I was reading an article in Christianity Today and one of the paragraphs made me do a double-take. I couldn’t believe anyone was actually writing it… it was incredible how much fact-twisting was going on.
First, a bit of background.
It’s no surprise that prayer can have a positive effect on those who believe in it. If you pray, it can relax you and make you feel better. If you know others are praying for you — that others care about you — you feel better and your body might actually respond to that positivity. None of this has anything to do with a god answering (or even listening to) the prayers. It functions more like meditation. Prayer can have a calming, healing effect for those who buy into it.
But what happens when others pray for you and you are unaware of it? To no atheist’s surprise, this has never been shown to work.
This idea has been tested repeatedly — usually, the studies have flaws. And even when the results show that the intercessory prayer has no effect on anyone, those who believe in it will look at the hits and ignore (or rationalize) the misses.
Three years ago, a multi-million-dollar, controlled, double-blind study was conducted to test intercessory prayer.
The Study of the Therapeutic Effects of Intercessory Prayer (STEP) found two major results:
1) “Intercessory prayer had no effect on recovery from surgery without complications.”
2) “Patients who knew they were receiving intercessory prayer fared worse.”Fared worse?! Even I was surprised by that. So were many Christians — this didn’t sit well with them.
This new article from Christianity Today, though, offers a rationalization I’ve never heard before. You can tell they’re really straining to find a silver lining…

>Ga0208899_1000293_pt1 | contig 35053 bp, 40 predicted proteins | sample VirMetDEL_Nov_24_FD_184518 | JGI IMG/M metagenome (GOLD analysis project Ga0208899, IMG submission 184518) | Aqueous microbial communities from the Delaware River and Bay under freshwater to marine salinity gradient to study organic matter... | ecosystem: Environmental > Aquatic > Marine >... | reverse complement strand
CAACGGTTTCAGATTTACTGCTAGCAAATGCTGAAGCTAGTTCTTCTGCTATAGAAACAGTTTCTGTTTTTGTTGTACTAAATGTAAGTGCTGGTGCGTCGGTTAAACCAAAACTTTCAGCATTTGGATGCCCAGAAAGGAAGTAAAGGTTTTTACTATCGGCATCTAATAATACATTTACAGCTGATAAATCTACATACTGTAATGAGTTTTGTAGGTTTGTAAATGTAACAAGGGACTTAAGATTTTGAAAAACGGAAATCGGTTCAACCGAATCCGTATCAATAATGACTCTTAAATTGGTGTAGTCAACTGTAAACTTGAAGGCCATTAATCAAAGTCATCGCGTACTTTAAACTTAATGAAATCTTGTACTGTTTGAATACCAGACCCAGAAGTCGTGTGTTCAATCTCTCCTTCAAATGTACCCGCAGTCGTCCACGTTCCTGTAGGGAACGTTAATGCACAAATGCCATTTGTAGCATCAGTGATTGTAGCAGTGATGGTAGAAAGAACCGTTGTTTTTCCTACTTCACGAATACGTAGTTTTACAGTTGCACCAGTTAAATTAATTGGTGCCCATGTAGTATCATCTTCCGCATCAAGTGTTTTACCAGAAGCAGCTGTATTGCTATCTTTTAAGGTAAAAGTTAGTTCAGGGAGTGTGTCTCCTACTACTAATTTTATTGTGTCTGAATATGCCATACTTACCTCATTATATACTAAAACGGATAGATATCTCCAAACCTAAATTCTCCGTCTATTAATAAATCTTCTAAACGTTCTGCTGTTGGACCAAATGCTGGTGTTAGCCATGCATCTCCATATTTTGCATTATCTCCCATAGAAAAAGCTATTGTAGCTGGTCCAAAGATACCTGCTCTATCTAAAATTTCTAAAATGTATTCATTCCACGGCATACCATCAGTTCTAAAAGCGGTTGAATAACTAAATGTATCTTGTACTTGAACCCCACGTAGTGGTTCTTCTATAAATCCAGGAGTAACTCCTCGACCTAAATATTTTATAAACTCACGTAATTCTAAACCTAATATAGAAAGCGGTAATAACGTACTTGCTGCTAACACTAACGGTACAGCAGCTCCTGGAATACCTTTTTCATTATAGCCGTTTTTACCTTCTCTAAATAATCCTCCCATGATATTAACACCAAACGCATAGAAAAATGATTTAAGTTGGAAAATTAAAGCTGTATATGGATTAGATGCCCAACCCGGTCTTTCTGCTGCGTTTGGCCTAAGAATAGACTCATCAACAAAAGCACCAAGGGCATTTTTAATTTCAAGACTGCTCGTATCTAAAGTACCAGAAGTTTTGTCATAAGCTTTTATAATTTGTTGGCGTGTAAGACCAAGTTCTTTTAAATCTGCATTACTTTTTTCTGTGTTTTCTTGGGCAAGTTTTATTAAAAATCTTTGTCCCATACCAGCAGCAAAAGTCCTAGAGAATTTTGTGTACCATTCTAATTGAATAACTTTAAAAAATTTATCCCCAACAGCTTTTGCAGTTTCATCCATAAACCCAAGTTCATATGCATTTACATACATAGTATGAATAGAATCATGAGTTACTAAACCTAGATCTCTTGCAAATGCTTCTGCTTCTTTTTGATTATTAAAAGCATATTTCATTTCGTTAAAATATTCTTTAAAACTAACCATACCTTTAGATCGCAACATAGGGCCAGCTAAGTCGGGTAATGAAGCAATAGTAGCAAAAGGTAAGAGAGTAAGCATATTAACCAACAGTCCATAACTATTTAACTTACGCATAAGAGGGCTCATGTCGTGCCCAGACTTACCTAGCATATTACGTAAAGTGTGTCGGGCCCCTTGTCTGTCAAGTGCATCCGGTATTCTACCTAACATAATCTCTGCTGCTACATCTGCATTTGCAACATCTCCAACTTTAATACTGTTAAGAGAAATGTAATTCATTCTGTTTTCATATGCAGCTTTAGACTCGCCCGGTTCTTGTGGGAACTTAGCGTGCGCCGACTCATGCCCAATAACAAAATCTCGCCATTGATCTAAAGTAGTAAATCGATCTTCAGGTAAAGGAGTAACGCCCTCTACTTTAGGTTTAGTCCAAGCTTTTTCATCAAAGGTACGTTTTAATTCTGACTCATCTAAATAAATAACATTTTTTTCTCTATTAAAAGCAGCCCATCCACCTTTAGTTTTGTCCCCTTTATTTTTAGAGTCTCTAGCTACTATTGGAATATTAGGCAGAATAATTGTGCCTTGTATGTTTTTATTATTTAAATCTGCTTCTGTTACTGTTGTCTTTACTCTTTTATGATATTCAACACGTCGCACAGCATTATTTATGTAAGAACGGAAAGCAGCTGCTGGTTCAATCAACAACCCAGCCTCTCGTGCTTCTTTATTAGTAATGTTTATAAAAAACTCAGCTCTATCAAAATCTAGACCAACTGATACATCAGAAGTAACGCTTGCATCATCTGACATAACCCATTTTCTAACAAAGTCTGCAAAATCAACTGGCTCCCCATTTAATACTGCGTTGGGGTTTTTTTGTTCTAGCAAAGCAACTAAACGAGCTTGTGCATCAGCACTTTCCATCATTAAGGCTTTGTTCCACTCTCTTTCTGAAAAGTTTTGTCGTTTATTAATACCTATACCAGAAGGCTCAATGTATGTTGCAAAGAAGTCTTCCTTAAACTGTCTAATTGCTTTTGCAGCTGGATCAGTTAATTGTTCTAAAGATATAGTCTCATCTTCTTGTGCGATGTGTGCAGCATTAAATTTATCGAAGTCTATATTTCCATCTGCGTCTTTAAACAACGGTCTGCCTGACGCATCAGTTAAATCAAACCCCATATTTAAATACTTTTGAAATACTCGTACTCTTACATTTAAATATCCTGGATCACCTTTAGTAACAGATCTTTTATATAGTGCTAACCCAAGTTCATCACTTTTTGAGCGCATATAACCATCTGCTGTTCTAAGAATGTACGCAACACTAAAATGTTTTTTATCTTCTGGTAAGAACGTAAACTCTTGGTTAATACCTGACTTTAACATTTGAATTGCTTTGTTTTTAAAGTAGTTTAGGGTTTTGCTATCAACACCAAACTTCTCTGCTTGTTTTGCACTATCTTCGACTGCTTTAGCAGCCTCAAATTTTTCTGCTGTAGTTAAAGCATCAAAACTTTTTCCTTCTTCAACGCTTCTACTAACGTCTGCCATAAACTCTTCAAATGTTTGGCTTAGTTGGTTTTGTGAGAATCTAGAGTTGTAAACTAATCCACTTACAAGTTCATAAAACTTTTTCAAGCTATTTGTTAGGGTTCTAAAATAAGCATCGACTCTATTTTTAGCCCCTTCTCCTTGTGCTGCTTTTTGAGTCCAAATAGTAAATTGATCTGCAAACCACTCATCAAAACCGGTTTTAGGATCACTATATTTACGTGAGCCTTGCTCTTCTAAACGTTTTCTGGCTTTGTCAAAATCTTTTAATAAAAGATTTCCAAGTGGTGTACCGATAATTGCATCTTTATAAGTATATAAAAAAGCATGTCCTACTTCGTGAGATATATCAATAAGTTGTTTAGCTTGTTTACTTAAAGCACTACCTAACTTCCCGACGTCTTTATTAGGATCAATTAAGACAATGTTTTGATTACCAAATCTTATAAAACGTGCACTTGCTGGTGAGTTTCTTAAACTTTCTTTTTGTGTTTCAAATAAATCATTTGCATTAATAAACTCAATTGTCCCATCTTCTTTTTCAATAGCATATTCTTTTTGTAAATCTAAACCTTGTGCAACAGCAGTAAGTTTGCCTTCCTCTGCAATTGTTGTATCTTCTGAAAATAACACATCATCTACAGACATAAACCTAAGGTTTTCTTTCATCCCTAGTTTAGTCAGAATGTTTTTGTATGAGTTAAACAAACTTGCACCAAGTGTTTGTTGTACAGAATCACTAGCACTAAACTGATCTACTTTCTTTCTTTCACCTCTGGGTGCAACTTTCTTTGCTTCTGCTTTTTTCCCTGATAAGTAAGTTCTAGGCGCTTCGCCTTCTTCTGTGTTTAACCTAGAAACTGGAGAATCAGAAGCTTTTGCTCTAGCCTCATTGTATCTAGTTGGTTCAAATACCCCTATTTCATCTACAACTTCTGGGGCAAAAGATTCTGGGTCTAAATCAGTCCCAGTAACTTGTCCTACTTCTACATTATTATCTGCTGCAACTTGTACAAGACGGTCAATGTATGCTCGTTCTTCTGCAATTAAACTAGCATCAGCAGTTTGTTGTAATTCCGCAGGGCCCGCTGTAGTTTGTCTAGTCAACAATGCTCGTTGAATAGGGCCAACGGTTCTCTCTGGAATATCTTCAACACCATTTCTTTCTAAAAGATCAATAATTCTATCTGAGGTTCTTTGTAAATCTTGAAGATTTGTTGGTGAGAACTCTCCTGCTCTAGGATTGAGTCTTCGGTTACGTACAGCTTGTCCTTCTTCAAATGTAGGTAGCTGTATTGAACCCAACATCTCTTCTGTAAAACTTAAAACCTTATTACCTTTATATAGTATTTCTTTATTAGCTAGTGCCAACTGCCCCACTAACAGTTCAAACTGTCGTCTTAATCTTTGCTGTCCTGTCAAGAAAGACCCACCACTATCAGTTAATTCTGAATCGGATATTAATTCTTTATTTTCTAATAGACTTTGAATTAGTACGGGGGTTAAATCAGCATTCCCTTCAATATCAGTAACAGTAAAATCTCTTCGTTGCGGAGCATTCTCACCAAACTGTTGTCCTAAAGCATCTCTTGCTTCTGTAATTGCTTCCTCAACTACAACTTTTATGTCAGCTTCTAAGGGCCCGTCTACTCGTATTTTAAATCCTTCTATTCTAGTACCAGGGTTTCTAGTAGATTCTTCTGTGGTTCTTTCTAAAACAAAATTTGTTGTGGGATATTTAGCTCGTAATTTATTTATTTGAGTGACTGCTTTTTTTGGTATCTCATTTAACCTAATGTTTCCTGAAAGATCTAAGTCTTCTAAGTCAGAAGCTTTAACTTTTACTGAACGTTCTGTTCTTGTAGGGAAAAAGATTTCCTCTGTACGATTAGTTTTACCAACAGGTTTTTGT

Ironically, STEP actually supports the Christian worldview. Our prayers are nothing at all like magical incantations. Our God bears no resemblance to a vending machine. The real scandal of the study is not that the prayed-for group did worse, but that the not-prayed-for group received just as much, if not more, of God’s blessings. In other words, God seems to have granted favor without regard to either the quantity or even the quality of the prayers. By instinct, we might selfishly prefer that God give preferential treatment to those who are especially, deliberately, and correctly prayed for, but he seems to act otherwise.
True to his character, God appears inclined to heal and bless as many as possible.
So the fact that the prayers had no effect on the sick? Don’t think about that, say Gregory Fung and Christopher Fung, the authors of the article. Instead, they want you to consider that prayer works because the un-prayed-for people didn’t die a horrible death.
That’s one way of ignoring the evidence when it’s staring you in the face.
There’s gotta be a perfect analogy for this somewhere. What comes to mind?